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Rescuers searching for lost Australian shepherd

Cape Gazette of Lewes, Delaware

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Missing dog, Chance, one of 11 rescued

Ten of the 11 dogs rescued from abandonment in Bridgeville last month are in the warm comfort of foster or permanent homes, but one young Australian shepherd has not been so lucky.

Chance, a black-and-white male with bright blue eyes, went missing shortly after being rescued. Since escaping, the 2-or-3-year-old dog has been on the run for about three weeks.

When student and stay-at-home mom Ashlyn Sammons met Chance during the early December rescue, she said she bonded with him. She brought him home that day. But Chance, who rescuers say had been left unattended for most of his life, didn't know how to react. The first few days, he huddled in a corner, shaking and refusing to drink or get up. He would eat, but only when Sammons and her family left the room.

"He never got mean, never snarled," Sammons said. "He just buried his head and shook. His whole body would tremble."

A few days later, Sammons took in another of the rescued Australian shepherds, an older dog named Buddy who had run away from his foster home in Dover. Within two hours of Buddy's arrival, Sammons said Chance began running around the house.

But when Buddy returned from a trip to a local veterinarian, Chance got worse; after Chance bit one of her sons, she sent the dog to her grandmother's house in Lincoln for a night or two.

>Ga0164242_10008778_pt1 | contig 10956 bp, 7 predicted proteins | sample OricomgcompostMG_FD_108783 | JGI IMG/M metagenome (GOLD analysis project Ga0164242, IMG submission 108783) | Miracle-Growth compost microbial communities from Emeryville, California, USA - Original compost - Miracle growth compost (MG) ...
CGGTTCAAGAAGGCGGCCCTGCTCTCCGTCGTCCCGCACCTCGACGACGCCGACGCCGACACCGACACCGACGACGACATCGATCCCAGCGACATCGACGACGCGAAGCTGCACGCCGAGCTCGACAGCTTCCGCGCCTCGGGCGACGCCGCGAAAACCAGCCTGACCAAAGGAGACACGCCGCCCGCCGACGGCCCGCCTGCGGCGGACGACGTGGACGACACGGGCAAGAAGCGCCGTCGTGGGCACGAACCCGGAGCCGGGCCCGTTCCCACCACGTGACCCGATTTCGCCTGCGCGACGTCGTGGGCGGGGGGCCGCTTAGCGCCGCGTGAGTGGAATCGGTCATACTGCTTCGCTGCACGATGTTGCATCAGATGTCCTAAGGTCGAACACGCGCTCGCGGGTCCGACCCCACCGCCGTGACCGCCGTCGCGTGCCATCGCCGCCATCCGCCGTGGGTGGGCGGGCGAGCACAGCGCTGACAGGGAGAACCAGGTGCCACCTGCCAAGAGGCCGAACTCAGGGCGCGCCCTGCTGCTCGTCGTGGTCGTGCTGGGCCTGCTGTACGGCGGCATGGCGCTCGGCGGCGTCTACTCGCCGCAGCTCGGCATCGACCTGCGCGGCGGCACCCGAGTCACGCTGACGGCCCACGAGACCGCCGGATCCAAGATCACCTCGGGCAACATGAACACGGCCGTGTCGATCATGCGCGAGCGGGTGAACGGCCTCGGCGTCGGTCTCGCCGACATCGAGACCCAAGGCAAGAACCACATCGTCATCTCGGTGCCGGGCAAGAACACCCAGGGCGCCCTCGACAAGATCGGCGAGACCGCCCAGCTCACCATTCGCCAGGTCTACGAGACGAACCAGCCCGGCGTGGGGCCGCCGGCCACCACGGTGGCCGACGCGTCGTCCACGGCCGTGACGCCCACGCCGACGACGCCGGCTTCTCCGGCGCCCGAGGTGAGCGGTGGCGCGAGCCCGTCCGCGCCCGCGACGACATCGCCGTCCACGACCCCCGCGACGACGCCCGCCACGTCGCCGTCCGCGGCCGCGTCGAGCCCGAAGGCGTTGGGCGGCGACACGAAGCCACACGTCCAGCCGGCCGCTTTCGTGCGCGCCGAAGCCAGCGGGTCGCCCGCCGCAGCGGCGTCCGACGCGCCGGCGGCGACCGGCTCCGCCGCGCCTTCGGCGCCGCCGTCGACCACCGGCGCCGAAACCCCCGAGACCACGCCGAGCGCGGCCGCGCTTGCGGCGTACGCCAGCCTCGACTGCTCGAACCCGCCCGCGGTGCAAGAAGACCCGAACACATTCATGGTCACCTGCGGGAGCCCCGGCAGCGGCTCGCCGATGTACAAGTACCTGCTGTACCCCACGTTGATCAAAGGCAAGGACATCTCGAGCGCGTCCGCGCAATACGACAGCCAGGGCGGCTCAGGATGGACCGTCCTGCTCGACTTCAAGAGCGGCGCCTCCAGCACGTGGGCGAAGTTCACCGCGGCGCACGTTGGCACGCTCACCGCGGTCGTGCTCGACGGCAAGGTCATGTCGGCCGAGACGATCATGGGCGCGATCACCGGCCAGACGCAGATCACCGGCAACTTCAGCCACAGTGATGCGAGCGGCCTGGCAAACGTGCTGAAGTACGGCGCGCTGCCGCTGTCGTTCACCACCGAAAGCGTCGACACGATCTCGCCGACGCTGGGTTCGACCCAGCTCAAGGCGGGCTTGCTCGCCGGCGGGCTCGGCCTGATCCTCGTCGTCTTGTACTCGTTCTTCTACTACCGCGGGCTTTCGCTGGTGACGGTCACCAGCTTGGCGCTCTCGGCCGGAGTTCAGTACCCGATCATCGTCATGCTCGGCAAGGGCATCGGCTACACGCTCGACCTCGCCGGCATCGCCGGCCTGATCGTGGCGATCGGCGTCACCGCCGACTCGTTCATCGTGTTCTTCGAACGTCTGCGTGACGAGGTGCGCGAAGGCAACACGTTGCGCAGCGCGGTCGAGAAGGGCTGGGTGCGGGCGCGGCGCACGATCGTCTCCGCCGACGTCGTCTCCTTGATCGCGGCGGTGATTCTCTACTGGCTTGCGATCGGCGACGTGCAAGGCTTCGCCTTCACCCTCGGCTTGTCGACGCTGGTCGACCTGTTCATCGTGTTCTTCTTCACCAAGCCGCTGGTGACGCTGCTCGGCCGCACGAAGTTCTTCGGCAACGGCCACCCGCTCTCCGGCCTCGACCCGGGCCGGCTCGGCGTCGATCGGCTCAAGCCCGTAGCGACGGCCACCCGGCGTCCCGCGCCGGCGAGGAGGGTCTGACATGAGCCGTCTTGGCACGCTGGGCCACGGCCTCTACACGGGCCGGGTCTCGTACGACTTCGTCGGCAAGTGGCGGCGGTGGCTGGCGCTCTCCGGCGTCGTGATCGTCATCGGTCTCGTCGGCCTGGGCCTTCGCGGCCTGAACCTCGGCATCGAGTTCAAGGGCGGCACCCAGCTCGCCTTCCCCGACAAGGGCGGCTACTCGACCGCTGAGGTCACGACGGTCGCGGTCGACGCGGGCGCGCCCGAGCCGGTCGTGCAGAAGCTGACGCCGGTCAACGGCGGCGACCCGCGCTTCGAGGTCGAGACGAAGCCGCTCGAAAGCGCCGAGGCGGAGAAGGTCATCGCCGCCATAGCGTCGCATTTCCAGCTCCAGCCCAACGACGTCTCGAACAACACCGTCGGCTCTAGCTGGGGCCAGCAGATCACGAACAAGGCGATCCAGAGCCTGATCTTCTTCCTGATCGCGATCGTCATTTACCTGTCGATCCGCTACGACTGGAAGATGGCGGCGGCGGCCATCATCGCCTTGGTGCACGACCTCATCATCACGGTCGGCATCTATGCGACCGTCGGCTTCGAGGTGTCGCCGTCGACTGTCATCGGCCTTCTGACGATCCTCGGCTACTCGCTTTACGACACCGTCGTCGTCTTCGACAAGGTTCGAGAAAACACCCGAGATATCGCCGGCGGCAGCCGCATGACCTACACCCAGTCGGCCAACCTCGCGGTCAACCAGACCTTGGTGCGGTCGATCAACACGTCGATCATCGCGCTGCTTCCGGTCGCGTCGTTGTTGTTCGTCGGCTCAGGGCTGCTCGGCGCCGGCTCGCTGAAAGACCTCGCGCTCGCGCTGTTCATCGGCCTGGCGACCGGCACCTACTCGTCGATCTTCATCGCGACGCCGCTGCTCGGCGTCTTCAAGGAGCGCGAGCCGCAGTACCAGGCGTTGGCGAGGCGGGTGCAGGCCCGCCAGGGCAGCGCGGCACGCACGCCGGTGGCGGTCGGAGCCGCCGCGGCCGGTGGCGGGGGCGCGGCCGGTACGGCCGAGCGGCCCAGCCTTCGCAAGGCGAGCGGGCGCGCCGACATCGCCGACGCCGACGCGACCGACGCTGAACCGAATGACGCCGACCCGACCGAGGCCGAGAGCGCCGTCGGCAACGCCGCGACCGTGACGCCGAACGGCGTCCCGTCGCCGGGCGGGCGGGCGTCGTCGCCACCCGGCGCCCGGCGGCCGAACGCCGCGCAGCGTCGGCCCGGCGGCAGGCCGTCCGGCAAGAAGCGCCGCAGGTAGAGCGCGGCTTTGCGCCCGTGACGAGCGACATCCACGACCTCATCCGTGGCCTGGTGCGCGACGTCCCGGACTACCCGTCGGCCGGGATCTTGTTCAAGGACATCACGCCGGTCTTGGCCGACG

On their farm property, Sam-mons's relative was walking Chance when gunshots rang out and the dog bolted.

"When he got away from her, he was in a petrified state again," Sammons said. "He heard a couple shots and just took off."

That was around Dec. 16. Since then, there have been reported sightings of the blue-eyed Aussie: in downtown Milford, around Washington Street, and as far north as Paris Kirby Road and Thompsonville Road. "He is in super panic mode," Sammons said. "He was when we got him."

Karli Swope, co-founder of Grass Roots Rescue, the group that spearheaded the rescue, said it's important for people who think they see Chance to report it immediately, and to call only with confirmed sightings.

"The most important thing is just to keep your eyes out," she said. With temperatures this week falling below freezing, Swope said there is concern for the dog's welfare. "It's not good for any domesticated animal to be outside in these conditions," she said.

Because Chase has not had much human interaction, and did not have quite enough time to learn his new name, he's going to be hard to bring home.

Loud noises, big crowds and direct spotlight could all spook him.

Anyone with information about the dog's whereabouts, or who has possibly seen the dog, is asked to follow Grass Roots Rescue on Facebook or join the Facebook group "Finding Chance The Rescued Aussie" at

Anyone with a confirmed recent sighting of Chance should call Sammons immediately at 302-535-6561.

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Original Publication Date: January 8, 2016

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